Like: Leaving Apple & Google: /e/ first beta is here! – Hacker Noon

I just reread the above article for the second time, this time more carefully.  Then I went back and read the older posts about this project that are linked to in the article, and I strongly suggest you read all of them too.

I think this is on the right track.

  1. /e/ is a fork of Android, already well established in mobile.
  2. They are including making their own private cloud services (mail, calendar, storage, maps, notes, etc.)  This is key, because they recognize that it does little good to make a secure OS and hardware if all the services you use are still tracking you.  That is not private.  By providing these services they can make a more seamless, one login, operation that mainstream users are accustomed too.  With cloud services it also makes you data available on your PC and other devices.
  3. They are developing their own app  store/repository (like Play) so that there will be a lot of free apps available.  I have a caution here: I expect Google will quietly maneuver to pressure Android app designers to make their apps exclusive on Google’s Play store and freeze out /e/.  But even so, there will likely be a lot of apps available.
  4. I have learned by my own experience, that for many things you don’t really need a smartphone app: I actually prefer Facebook and Twitter on my phone browser better than the apps.  Less chance to spy on you if you are not using the app.  But this makes the choice of default browser a key decision – it had better be good.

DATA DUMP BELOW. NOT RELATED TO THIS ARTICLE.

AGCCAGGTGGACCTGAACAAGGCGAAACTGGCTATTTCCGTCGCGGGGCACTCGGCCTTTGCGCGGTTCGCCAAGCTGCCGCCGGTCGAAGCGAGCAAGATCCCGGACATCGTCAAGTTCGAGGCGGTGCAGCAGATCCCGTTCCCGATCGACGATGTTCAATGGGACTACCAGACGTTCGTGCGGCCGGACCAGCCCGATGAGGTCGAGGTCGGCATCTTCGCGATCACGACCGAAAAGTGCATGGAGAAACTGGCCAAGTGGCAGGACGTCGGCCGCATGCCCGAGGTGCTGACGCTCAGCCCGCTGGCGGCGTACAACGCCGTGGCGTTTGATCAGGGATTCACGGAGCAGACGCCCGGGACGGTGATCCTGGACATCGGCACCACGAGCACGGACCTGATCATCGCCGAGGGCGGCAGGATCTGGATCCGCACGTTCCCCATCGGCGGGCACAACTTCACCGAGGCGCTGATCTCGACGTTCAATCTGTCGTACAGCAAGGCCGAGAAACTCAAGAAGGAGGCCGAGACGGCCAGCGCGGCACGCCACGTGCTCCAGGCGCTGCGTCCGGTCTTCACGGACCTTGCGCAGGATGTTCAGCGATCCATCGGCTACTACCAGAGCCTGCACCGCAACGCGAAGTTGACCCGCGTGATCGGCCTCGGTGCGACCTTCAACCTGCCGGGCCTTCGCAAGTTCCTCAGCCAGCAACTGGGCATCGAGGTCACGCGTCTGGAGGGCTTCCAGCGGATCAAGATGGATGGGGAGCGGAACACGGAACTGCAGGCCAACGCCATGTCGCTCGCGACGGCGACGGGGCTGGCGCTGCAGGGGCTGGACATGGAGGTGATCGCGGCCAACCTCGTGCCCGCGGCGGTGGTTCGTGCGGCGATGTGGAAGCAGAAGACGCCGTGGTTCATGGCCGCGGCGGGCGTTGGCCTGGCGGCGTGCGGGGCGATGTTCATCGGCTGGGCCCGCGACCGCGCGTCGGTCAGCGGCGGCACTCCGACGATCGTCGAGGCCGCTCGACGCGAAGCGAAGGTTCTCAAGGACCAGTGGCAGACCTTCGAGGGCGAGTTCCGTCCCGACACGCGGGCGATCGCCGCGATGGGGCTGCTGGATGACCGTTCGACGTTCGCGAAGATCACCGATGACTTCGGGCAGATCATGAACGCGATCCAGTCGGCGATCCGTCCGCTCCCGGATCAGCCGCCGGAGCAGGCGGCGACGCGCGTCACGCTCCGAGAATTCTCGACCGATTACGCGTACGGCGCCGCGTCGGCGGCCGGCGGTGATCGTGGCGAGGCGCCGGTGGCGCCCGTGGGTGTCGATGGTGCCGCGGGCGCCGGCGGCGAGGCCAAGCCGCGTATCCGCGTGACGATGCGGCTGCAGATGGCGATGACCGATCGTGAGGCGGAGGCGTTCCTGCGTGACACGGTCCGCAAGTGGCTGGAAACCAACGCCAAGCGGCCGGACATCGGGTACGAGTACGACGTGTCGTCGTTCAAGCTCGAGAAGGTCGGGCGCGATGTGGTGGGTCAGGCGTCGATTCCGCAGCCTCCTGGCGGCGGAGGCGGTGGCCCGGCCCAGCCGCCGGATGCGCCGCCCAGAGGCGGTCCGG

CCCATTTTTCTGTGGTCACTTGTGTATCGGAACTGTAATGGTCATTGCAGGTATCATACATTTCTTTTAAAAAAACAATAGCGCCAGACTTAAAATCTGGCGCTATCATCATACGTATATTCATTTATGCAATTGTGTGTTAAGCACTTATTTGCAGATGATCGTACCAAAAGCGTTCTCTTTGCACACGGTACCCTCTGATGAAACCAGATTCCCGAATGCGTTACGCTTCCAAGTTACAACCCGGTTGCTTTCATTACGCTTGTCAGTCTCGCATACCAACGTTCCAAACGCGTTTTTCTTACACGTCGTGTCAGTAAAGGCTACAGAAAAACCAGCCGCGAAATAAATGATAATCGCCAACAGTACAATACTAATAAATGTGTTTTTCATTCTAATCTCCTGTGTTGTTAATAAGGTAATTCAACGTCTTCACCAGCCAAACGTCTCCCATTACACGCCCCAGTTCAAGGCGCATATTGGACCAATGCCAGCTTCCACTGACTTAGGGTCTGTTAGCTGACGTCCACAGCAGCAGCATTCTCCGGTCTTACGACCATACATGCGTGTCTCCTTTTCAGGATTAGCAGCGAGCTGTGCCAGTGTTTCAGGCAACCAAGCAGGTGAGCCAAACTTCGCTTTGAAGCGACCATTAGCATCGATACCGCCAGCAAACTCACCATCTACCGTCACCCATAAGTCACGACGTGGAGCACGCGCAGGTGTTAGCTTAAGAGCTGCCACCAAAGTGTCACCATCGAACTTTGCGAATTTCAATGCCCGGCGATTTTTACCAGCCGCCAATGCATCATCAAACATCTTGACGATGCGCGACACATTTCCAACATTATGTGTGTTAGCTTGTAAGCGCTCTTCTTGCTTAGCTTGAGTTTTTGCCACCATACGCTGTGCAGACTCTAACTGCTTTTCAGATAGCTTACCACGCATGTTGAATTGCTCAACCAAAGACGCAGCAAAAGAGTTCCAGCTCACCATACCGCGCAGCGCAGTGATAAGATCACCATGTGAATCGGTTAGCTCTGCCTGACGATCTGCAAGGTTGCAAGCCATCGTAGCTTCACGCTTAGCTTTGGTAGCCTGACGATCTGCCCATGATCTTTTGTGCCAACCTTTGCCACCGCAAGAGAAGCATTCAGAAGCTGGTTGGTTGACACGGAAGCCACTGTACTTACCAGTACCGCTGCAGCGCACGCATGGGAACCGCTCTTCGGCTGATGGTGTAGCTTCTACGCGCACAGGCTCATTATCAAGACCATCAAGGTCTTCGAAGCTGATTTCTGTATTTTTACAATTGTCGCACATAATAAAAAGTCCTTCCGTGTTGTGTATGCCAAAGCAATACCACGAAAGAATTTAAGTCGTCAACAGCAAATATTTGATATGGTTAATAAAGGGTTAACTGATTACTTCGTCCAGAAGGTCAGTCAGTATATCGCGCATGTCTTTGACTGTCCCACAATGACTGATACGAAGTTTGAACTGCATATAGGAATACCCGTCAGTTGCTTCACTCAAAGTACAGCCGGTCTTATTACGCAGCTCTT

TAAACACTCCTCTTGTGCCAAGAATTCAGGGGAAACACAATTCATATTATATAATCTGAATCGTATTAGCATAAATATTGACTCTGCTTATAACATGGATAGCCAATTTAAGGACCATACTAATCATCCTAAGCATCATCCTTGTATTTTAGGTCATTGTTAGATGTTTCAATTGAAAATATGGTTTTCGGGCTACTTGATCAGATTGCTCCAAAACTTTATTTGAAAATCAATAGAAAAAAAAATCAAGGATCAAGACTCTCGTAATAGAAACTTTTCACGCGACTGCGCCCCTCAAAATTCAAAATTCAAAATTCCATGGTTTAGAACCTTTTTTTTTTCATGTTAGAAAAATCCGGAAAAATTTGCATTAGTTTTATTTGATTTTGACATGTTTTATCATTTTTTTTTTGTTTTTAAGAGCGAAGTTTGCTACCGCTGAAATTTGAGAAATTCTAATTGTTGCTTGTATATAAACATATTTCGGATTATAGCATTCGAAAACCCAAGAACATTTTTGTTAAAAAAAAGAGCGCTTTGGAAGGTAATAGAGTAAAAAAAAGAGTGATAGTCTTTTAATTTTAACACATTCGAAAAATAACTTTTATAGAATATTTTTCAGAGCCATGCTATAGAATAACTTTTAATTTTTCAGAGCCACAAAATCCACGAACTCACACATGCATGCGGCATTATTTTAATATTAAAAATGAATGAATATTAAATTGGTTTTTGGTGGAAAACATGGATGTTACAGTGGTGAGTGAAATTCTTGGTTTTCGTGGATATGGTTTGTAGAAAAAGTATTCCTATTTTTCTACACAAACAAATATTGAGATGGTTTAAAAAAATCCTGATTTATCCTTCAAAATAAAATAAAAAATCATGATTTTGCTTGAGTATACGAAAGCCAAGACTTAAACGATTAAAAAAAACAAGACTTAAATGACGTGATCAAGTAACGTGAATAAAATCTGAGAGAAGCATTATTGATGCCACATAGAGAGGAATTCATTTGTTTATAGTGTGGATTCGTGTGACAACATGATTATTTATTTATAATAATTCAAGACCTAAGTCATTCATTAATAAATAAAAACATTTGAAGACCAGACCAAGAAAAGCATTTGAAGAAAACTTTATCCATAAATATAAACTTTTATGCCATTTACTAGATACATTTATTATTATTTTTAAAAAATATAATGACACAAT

5. They are making progress at a much faster pace than I anticipated. This is very good news.
  6. They fully intend to find an OEM, manufacture and sell new phones with this /e/ OS fully installed.  This is vital for mainstream adoption.

How does this compare to the efforts of the Linux camp for the Librem 5?

I like the Librem 5 approach to hardware.  I like Linux being adapted to smartphones.  There are two weaknesses that the Librem does not address:

  • Those cloud services we have been talking about.  You can have the most secure phone in the world but if you are still using Gmail, Calendar, Dropbox and Yahoo, than your data can be scanned and your privacy is compromised.
  • Very few apps.  The Librem will ship with bare bones apps (browser, email, messaging, calendar, notes).  You will be dependent on the browser for web apps.  Unless the Linux community jumps in and starts developing Linux phone apps quickly this will hinder mainstream adoption.  This could make or break the Librem.